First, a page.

Thursday, August 27, 2009

What's in a Tool?

Tonight's the first night of a ten week course I'm teaching on social tech and education at Johns Hopkins.

Here's a question directed to the folks out there using social tech in the classroom on a regular if not daily basis: if you were teaching the course, what are a few Web tools you'd insist that every new teacher learn about in grad school?

And the classic part two: Why? What is it about these tools that makes understanding them so essential to teaching in the digital age?

Comment away, I'm looking forward to reading your ideas, sharing them, and debating them with my students.


  1. I believe that the first tools to learn are those which will enable them, as educators, to find information and to build their diverse world views. So they need to truly learn to use Google - not just putting a word in, but understanding how changing order and tense changes searches, and they need to know Google Scholar, and the news and blog searches.

    Then they need to understand Twitter and other instant communication tools. Really use it - how to build their own global network.

    And then they must learn to communicate. To be comfortable communicating on blogs, Twitter, news sites. Communicating confidently, creatively, courageously, and standing behind their own public words.

    Of course after that I need them to learn accessibility stuff, so they can bring all students in, but first they need to know how to engage their world.

    Ira Socol

  2. Twitter for professional/personal learning network, RSS feed aggregators (Google, NetVibes, etc.) for managing info and learning, then for classroom use with kids - blogs (edublogs!), and wikis (wikispaces), because it gives them spaces to learn to collaborate, to publish authentic products and writing, and learn to communicate with others...

  3. i tell my math students that they now get to pick their groups and their text book. (typically the 2 things they struggle with)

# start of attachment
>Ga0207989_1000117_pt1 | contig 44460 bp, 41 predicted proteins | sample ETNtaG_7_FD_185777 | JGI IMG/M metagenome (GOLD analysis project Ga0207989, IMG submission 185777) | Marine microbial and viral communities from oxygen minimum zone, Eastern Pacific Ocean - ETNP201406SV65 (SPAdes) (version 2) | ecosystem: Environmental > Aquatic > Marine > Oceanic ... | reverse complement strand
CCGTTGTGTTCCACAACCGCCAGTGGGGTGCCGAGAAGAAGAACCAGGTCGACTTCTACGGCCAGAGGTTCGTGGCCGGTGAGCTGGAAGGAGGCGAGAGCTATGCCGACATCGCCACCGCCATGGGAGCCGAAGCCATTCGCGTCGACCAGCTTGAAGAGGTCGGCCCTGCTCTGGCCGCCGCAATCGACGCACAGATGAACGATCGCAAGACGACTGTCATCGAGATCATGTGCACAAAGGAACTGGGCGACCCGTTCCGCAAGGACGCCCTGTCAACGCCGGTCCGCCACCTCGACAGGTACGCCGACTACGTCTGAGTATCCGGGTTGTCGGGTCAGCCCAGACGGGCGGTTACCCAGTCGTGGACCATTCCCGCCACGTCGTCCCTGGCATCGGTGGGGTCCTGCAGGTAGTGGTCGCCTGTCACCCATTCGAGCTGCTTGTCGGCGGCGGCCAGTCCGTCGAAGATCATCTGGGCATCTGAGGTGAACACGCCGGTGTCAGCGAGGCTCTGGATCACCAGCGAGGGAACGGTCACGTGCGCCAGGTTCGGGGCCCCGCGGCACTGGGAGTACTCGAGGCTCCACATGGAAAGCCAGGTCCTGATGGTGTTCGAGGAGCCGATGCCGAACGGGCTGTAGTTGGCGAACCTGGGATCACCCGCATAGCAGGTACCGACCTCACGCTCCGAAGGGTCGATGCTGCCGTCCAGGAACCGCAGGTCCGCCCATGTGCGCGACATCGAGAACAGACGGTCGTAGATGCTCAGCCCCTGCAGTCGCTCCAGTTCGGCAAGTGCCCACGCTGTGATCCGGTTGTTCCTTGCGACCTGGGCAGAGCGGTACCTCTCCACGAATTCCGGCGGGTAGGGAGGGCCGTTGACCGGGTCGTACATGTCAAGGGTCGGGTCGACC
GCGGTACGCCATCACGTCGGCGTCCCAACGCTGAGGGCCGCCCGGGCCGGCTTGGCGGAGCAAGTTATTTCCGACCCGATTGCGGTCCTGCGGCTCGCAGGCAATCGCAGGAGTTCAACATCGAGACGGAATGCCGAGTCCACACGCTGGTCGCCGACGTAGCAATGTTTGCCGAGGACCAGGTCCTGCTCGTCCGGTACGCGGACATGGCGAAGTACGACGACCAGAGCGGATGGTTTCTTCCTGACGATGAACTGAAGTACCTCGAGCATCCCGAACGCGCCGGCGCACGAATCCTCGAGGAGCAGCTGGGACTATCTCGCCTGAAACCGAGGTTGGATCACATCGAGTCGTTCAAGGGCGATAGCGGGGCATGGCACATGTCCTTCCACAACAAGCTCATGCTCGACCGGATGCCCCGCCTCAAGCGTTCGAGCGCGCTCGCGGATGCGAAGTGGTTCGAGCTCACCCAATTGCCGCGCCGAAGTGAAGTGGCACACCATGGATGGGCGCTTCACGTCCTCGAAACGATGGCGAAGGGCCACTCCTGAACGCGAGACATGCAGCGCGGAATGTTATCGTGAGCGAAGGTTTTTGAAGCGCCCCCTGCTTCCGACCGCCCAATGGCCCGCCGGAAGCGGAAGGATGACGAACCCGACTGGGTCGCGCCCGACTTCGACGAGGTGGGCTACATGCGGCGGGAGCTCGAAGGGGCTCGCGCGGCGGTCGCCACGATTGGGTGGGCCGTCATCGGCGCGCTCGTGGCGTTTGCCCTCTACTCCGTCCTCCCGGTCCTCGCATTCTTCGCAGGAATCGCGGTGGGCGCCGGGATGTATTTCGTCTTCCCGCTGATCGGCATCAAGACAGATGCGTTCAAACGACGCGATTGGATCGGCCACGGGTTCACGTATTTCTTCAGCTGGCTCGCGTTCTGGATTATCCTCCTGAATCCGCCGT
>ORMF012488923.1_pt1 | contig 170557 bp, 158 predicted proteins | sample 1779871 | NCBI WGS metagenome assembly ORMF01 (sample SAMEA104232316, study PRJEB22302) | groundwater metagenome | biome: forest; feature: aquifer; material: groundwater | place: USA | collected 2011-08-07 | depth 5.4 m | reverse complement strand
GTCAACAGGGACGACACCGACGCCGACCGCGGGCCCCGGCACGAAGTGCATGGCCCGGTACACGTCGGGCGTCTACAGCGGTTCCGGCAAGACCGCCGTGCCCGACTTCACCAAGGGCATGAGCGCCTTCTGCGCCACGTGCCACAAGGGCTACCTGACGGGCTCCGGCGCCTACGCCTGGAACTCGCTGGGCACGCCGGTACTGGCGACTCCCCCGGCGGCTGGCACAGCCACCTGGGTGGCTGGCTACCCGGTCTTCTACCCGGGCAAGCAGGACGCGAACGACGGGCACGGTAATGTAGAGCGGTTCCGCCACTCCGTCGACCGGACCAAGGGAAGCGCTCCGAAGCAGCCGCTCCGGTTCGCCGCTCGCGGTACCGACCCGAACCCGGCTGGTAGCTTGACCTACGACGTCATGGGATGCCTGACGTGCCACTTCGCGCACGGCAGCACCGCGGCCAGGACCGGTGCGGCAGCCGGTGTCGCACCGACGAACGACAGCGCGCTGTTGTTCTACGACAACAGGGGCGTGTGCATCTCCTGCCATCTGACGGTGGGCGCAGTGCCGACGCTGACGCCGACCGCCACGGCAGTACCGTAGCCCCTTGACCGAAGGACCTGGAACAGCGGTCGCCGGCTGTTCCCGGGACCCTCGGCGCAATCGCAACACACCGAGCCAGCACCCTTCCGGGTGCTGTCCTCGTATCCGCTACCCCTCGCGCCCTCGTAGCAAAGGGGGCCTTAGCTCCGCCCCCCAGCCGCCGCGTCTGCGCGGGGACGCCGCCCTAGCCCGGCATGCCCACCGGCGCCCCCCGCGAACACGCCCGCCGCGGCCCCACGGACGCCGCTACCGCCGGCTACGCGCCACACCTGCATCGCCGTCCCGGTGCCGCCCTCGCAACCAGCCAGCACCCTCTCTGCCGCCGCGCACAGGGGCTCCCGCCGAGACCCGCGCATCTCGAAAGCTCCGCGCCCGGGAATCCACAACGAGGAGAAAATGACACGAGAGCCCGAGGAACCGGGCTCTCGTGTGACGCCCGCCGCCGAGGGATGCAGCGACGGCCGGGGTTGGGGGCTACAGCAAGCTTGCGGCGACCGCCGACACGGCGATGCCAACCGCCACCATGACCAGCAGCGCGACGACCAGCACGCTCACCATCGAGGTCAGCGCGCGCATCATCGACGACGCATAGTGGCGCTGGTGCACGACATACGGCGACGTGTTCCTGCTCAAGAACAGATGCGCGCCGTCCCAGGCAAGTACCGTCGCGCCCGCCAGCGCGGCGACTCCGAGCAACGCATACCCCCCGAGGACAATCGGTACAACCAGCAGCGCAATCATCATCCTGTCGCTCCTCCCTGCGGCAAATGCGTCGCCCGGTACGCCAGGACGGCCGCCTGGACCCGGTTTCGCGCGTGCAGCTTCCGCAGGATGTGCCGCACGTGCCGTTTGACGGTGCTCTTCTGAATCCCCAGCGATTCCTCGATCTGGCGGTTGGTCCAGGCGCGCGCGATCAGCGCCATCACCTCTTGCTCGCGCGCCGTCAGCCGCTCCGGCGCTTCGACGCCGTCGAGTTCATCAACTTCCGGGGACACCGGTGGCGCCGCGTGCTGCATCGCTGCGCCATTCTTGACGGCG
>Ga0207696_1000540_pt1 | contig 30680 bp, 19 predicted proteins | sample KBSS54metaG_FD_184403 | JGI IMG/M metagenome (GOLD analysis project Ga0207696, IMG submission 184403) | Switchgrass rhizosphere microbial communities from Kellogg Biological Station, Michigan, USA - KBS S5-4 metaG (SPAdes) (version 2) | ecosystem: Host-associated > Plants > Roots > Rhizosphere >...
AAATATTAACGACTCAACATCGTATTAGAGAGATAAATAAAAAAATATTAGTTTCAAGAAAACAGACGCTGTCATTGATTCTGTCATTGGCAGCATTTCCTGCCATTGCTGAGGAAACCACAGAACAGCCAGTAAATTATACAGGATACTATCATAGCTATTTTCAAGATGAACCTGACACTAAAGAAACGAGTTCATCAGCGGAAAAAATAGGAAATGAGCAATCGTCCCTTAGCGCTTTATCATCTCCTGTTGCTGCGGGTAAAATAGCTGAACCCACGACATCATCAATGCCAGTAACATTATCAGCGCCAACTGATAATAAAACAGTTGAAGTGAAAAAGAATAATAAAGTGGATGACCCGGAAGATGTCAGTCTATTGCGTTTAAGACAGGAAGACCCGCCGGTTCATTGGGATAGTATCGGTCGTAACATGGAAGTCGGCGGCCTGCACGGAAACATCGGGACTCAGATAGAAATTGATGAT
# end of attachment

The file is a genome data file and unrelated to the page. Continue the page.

their group - prof learning network formed via their own passion from people all over the world

    their text - created/edited daily via - twitter (search engine) and diigo (bookmarking on steriods - w. richardson)

    the web offers differentiation that is vastly needed and never before existed in the classroom.


  4. I would say that they need to understand how to use the technologies that they know now in a classroom. New teachers use these technologies in their lives and now they need to know how to apply it to a school situation.

    They should know how to find more information about these technologies, like this blog, and others.

    They should at least know about Google's apps for education (my favorite apps).

    Teach them how to learn about new technologies and how to find ideas on how to use them in class. Show them 10-15 top technologies so that they have a starting point, and then let them try things out.

  5. They need to know how to keep all of the info organized. Give them the tools to collect, organize and distribute information. The details will fall into place from there.

  6. Diigo!! Then I think they need to explore Twitter, Nings, FB, LinkedIn. They should be active socially, but realize that not every tool suits every person.

    And truly realize that they are constantly building an online persona that will follow them for a long time to come.


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